Question #c606f

1 Answer
Apr 13, 2017

The only intermolecular forces in cyclohexane are London dispersion forces.


You are probably used to seeing the structure of cyclohexane drawn like this.

The structure is more like this.

The electron clouds fill up much of the space, so the molecule resembles a flat disk.

The only bonds in cyclohexane are nonpolar #"C-C"# and #"C-H"# bonds.

Hence, there are no dipole-dipole or stronger intermolecular forces.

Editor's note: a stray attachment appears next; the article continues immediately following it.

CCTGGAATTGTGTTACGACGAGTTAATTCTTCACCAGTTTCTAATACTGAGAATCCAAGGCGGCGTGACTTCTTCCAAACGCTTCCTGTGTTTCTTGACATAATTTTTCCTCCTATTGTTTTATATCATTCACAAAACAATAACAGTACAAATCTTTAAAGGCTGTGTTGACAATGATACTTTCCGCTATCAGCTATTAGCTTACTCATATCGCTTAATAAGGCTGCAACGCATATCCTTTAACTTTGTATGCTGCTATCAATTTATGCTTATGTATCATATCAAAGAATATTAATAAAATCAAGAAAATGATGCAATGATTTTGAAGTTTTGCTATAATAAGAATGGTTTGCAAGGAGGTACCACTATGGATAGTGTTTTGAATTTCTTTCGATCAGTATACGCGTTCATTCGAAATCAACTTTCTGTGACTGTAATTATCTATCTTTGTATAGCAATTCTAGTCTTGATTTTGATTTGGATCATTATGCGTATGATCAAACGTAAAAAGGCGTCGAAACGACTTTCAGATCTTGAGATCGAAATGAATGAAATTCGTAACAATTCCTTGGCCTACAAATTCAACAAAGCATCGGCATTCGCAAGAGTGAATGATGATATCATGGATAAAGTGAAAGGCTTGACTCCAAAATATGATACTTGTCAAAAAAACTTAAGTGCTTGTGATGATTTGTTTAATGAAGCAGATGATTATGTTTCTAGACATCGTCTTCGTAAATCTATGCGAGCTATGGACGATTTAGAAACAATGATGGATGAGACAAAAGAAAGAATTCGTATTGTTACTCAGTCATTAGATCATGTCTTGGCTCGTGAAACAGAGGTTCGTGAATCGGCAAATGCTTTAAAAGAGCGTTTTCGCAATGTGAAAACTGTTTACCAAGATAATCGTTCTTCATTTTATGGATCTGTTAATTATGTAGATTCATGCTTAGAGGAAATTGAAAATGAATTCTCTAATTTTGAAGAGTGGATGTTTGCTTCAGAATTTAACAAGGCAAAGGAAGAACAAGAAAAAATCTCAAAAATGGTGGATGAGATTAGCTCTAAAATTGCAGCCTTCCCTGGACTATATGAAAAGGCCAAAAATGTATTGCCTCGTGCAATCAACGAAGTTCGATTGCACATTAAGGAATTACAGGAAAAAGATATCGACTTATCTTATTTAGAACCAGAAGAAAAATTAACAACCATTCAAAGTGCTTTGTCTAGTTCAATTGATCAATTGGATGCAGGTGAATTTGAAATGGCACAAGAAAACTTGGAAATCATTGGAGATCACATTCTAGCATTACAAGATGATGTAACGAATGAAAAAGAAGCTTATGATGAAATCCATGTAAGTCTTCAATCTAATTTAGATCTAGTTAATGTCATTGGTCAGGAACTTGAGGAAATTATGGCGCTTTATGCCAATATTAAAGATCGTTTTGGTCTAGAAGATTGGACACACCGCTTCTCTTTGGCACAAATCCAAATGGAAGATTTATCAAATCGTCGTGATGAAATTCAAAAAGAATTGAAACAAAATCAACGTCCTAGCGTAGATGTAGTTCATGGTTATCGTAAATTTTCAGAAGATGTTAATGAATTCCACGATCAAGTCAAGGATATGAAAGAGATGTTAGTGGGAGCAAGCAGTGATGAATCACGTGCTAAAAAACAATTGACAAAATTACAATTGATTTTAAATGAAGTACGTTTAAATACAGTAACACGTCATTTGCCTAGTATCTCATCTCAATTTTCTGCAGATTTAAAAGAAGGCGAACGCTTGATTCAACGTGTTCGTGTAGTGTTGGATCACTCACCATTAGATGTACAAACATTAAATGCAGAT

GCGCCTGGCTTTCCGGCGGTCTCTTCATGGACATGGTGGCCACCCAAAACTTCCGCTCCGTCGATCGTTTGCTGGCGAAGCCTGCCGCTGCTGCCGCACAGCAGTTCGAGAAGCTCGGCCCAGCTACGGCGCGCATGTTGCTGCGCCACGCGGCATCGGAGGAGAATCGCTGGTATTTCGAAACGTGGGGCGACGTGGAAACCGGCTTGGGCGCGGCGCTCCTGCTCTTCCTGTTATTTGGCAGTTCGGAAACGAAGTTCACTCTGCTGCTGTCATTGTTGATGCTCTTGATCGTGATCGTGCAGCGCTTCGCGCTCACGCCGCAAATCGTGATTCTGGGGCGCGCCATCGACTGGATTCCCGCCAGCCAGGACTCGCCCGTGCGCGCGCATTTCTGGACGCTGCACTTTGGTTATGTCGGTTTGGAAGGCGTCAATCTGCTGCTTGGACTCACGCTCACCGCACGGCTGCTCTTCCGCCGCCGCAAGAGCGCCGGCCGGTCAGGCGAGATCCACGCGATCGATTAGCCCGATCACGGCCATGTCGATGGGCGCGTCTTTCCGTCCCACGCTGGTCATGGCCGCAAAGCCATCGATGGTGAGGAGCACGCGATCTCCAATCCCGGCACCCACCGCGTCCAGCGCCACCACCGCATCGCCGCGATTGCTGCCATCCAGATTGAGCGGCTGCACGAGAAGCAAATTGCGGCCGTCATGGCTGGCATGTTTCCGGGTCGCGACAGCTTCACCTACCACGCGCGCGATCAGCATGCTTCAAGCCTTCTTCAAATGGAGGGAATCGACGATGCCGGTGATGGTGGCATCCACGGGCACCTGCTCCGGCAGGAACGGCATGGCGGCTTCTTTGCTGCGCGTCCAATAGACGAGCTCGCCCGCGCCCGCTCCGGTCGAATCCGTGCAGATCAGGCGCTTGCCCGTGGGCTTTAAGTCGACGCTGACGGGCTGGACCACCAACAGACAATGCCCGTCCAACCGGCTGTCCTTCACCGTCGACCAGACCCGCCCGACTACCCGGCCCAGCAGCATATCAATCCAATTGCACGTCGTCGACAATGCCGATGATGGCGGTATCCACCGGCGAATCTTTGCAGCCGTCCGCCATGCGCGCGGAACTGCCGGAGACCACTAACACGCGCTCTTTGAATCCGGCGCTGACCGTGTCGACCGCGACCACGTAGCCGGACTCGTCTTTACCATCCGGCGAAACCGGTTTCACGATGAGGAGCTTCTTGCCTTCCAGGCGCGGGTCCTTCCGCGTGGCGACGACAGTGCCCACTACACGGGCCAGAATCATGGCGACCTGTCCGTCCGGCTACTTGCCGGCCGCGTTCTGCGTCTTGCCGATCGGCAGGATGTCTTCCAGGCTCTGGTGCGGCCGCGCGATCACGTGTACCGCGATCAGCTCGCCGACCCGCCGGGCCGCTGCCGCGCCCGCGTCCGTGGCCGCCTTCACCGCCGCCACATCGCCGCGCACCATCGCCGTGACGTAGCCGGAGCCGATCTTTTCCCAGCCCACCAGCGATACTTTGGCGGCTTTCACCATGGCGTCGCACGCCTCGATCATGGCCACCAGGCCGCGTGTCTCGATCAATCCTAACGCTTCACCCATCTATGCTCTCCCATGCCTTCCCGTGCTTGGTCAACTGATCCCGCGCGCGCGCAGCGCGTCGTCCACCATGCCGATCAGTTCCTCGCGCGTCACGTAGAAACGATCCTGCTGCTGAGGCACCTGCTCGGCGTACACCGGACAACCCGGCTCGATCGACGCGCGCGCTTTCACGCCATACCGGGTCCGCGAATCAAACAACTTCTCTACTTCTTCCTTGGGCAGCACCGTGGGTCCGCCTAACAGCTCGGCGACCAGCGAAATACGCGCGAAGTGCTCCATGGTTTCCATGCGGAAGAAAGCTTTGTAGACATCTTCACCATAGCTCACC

There are only weak London dispersion forces.

These arise because the electron clouds are constantly fluctuating.

At a given instant, there might be a little less electron density in one part of the molecule.

The slight positive charge will attract the electrons in a neighbouring molecule.

An instant later, the temporary charge imbalance will be in another part of the molecule.

Thus, London dispersion forces are relatively weak.

Cyclohexane doesn't even freeze until the temperature has dropped to 6.5 °C.